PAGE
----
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Biden Administration Takes First Step in Regulating U.S. Outbound Investments into China

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On August 9, 2023, President Biden issued an Executive Order (the “Order”) establishing an outbound investment review program that regulates certain U.S.-origin investments into foreign countries of concern, notably China. A White House statement accompanying the Order provided that the objective of the Order is to prevent U.S. capital and expertise from accelerating the development of sensitive technologies and products in countries that develop them to counter U.S. national security interests. The Biden administration further noted that the Order is a “narrowly targeted action” that seeks to maintain the United States’ “longstanding commitment to open investment.”

The Order directs the Secretary of the Treasury to issue regulations implementing a program that (1) prohibits U.S. persons from undertaking transactions involving certain technologies and products that pose a particularly acute national security threat to the United States, and (2) requires U.S. persons to notify the Treasury Department of transactions involving other technologies and products that may contribute to the threat to U.S. national security. The Order itself does not directly mandate any prohibitions on, or notifications of, U.S.-origin foreign investment at this time.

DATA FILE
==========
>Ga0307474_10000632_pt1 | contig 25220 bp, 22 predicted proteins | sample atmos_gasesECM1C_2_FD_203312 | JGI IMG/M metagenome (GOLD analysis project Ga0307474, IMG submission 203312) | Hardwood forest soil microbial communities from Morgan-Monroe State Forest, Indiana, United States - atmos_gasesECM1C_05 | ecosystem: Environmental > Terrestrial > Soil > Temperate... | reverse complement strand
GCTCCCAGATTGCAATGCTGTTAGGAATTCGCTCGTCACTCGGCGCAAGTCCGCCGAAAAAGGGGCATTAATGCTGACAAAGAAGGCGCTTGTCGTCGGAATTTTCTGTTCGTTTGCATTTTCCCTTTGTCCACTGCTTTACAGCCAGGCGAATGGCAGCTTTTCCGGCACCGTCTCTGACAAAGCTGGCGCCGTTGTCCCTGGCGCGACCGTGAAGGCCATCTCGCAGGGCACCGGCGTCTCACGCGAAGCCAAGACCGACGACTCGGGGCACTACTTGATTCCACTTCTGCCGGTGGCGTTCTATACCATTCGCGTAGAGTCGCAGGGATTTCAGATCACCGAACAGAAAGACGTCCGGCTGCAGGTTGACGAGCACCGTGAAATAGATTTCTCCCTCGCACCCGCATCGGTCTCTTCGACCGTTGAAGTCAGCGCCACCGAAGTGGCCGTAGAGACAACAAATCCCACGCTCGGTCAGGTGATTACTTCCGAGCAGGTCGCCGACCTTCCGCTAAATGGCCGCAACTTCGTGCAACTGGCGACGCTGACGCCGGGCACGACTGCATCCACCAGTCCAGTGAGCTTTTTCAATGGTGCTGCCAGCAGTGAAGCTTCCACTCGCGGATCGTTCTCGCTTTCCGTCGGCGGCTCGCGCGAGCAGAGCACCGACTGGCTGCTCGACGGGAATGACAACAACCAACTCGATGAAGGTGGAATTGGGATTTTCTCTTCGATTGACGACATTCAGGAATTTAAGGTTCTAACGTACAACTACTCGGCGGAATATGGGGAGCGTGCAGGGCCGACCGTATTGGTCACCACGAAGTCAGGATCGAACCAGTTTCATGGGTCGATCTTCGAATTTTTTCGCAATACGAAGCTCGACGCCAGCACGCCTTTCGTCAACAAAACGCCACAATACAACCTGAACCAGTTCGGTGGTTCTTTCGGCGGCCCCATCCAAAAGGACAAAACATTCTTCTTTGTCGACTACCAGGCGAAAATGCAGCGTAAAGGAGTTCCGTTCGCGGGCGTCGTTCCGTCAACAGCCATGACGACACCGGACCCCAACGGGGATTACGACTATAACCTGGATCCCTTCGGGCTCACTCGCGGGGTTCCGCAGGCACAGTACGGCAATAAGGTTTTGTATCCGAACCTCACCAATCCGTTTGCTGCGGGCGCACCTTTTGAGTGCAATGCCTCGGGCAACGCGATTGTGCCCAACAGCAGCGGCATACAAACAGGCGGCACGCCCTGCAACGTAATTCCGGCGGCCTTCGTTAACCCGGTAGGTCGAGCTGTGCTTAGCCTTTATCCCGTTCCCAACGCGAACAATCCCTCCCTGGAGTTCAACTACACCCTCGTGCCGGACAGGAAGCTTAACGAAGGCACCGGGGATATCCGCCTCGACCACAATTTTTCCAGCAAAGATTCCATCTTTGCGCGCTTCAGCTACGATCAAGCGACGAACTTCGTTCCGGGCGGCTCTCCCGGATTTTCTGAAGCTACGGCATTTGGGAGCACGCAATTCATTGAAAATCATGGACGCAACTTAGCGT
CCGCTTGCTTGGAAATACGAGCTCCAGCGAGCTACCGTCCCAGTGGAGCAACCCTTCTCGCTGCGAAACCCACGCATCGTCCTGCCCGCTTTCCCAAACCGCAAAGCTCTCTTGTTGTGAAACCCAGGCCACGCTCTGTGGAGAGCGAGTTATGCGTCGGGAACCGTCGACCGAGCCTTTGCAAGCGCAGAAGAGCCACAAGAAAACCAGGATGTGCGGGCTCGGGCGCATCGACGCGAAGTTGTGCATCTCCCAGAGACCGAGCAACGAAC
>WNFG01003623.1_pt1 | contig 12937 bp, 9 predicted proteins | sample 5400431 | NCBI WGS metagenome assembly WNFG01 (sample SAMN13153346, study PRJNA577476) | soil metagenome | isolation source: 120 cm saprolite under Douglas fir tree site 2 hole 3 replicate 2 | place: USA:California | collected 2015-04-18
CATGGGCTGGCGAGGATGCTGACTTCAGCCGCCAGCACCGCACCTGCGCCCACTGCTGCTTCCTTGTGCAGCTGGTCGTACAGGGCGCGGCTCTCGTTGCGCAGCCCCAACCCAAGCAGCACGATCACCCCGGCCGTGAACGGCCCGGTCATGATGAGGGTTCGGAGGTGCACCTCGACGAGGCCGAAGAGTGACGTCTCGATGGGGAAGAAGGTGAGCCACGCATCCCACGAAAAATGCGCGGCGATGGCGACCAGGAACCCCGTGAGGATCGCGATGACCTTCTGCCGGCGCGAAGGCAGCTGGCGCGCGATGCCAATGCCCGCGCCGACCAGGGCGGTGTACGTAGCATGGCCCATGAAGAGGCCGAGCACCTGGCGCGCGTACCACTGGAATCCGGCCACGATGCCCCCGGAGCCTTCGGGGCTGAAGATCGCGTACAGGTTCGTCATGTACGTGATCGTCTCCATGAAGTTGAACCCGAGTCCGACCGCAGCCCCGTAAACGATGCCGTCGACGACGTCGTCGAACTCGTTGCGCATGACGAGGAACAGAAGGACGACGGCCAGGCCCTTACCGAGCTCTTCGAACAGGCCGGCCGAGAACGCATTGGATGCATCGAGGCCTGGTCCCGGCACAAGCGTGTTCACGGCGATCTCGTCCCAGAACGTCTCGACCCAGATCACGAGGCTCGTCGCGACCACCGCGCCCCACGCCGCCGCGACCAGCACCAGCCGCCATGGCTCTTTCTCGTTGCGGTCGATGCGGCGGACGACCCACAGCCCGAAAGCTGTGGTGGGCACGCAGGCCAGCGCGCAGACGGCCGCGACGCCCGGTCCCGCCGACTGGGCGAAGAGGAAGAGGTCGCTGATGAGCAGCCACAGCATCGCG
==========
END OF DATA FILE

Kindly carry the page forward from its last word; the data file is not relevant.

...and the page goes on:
For the restrictions to apply, the foreign entities receiving the U.S. investment must be engaged in one of the following three sectors: semiconductors and microelectronics, quantum information technologies, and certain artificial intelligence systems. In each case, the transactions must involve entities located in or subject to the jurisdiction of a country of concern. At this time, the Order identifies only China, along with the Special Administrative Region of Hong Kong and the Special Administrative Region of Macau, as a country of concern, though the President may modify this list in the future.

Concurrent with the issuance of the Order, the Treasury Department issued an Advance Notice of Proposed Rulemaking (“ANPRM”) to provide guidance on the intended scope of the program and solicit input from the public on the implementation of the program before it goes into effect. Importantly, the ANPRM does not itself implement the Order and is not draft regulatory text. The Treasury Department will issue draft regulations at a later stage in the process. Nevertheless, the ANPRM provides preliminary guidance that indicates what the rules are likely to be with respect to key elements of the program.

1. U.S. Persons